Melting Arctic Sea Ice Impacts Summer Rain and Weather in Europe

First Posted: Oct 29, 2013 10:14 AM EDT

There may be a reason for the extraordinary run of wet summers between 2007 and 2012 in Britain and northwest Europe. It turns out that melting Arctic sea ice shifted the jet stream further south, resulting in increased rain that drenched these regions.

In order to learn more about how the dramatic retreat of the arctic sea ice might influence the European summer climate, the researchers created a model. This model examined the jet streams, which are currents of strong winds high in the atmosphere. These winds steer weather systems and their rain. Normally in summer, the jet stream lies between Scotland and Iceland with weather systems passing north of Britain.

The model, though, revealed that the Arctic sea ice might be influencing this jet stream. Arctic sea ice is currently declining at about half a million square kilometers per decade. This melting ice shifts the jet stream south, which brings unseasonable wet weather to Britain and northwest Europe. The model also suggested that Mediterranean regions may receive less rain during the summer.

"The results of the Arctic sea ice causes a change in the position of the jet stream and this could help to explain the recent wet summers we have seen," said James Screen, one of the researchers, in a news release. "The study suggests that loss of sea ice not only has an effect on the environment and wildlife of the Arctic region but has far reaching consequences for people living in Europe and beyond."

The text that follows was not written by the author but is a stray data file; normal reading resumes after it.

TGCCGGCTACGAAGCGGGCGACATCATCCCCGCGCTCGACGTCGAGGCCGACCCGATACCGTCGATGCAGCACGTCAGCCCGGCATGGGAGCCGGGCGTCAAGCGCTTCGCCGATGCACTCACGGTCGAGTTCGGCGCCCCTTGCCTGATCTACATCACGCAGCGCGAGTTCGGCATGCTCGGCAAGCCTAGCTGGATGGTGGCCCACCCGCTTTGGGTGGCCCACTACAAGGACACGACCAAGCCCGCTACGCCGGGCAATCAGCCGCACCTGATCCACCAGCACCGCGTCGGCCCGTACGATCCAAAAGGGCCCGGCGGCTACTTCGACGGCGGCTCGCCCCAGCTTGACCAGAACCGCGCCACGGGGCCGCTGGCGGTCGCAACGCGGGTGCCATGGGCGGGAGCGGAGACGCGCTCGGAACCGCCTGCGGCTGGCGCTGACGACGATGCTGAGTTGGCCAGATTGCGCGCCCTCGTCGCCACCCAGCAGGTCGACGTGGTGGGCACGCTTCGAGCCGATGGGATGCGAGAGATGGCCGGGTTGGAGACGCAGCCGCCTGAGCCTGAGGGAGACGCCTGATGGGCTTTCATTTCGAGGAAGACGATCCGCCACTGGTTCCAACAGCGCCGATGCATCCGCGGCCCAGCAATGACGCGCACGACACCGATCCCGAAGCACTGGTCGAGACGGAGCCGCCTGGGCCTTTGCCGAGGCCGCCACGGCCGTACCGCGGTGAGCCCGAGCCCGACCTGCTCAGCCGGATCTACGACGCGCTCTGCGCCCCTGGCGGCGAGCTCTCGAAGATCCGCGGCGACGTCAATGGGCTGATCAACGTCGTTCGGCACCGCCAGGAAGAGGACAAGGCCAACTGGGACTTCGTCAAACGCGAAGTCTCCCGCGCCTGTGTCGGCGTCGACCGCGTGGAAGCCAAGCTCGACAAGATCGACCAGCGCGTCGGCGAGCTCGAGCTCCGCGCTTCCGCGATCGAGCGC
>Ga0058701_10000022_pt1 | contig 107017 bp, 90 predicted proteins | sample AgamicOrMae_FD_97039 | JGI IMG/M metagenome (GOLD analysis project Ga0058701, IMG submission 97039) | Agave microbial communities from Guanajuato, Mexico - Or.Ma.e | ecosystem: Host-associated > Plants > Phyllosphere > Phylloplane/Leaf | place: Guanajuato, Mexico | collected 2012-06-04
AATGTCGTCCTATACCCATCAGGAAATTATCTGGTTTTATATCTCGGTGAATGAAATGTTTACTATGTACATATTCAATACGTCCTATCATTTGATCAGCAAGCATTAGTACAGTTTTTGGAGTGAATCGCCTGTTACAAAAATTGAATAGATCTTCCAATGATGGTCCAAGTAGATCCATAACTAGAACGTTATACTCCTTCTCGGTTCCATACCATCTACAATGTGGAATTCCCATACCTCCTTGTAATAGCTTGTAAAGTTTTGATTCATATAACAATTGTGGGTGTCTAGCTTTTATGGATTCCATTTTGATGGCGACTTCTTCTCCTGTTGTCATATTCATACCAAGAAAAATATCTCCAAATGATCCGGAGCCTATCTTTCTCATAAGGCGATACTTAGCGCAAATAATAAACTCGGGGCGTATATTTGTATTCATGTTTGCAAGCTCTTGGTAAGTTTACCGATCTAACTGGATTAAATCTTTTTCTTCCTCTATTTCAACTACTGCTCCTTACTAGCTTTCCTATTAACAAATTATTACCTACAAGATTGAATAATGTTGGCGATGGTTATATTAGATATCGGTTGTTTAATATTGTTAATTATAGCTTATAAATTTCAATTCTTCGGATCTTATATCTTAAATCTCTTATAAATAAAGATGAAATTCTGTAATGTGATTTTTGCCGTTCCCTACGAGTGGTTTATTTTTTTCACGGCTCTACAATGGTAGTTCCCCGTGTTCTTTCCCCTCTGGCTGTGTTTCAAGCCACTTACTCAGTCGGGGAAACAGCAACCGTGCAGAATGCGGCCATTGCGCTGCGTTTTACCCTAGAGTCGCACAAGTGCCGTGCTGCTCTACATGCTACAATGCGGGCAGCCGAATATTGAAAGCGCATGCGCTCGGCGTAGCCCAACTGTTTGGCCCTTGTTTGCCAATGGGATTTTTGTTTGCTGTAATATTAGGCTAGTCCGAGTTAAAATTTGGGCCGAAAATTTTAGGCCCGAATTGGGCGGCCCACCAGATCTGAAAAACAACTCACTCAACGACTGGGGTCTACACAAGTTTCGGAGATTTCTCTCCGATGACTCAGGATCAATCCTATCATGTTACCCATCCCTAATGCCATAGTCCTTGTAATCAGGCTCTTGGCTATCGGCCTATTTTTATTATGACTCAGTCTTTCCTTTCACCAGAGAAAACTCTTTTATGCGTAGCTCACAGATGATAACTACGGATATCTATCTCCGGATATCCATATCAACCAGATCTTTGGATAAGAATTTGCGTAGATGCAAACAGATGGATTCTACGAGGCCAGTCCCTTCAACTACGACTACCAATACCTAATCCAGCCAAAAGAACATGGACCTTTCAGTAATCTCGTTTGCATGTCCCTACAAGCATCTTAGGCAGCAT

The findings reveal the importance of understanding how climate change has been and is affecting weather patterns. As conditions shift and change, various regions across the globe are either benefitting or suffering from the different weather.

Currently, the researchers plan to use estimates of future sea ice loss to make predictions of how further melting could influence summer rainfall. This could give scientists a picture of what might happen in Europe in the years to come.

The findings are published in the journal Environmental Research Letters.

Want to see the jet stream for yourself? Check out the video below, courtesy of YouTube.

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